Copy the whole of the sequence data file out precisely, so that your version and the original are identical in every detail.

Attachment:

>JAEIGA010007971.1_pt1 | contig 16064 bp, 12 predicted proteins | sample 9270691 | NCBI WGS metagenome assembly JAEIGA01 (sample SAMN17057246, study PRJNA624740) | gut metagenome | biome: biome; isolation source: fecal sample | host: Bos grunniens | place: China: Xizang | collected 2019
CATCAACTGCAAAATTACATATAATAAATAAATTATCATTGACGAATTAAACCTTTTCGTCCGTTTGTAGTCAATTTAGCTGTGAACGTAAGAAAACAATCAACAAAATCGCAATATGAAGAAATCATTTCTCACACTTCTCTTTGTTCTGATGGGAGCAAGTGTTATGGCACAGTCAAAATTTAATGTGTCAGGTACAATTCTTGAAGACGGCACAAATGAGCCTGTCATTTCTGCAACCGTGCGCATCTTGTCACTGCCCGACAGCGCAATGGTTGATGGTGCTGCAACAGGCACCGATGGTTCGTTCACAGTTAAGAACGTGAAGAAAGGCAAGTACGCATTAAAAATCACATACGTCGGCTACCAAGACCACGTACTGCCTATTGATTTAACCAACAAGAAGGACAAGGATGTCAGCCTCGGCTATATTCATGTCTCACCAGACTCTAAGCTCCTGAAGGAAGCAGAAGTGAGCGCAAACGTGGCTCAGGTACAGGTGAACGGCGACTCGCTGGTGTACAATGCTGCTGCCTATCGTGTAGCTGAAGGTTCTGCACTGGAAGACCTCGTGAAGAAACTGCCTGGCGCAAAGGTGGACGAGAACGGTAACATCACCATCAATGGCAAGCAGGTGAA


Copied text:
>JAEIGA010007971.1_pt1 | contig 16064 bp, 12 predicted proteins | sample 9270691 | NCBI WGS metagenome assembly JAEIGA01 (sample SAMN17057246, study PRJNA624740) | gut metagenome | biome: biome; isolation source: fecal sample | host: Bos grunniens | place: China: Xizang | collected 2019
CATCAACTGCAAAATTACATATAATAAATAAATTATCATTGACGAATTAAACCTTTTCGTCCGTTTGTAGTCAATTTAGCTGTGAACGTAAGAAAACAATCAACAAAATCGCAATATGAAGAAATCATTTCTCACACTTCTCTTTGTTCTGATGGGAGCAAGTGTTATGGCACAGTCAAAATTTAATGTGTCAGGTACAATTCTTGAAGACGGCACAAATGAGCCTGTCATTTCTGCAACCGTGCGCATCTTGTCACTGCCCGACAGCGCAATGGTTGATGGTGCTGCAACAGGCACCGATGGTTCGTTCACAGTTAAGAACGTGAAGAAAGGCAAGTACGCATTAAAAATCACATACGTCGGCTACCAAGACCACGTACTGCCTATTGATTTAACCAACAAGAAGGACAAGGATGTCAGCCTCGGCTATATTCATGTCTCACCAGACTCTAAGCTCCTGAAGGAAGCAGAAGTGAGCGCAAACGTGGCTCAGGTACAGGTGAACGGCGACTCGCTGGTGTACAATGCTGCTGCCTATCGTGTAGCTGAAGGTTCTGCACTGGAAGACCTCGTGAAGAAACTGCCTGGCGCAAAGGTGGACGAGAACGGTAACATCACCATCAATGGCAAGCAGGTGAA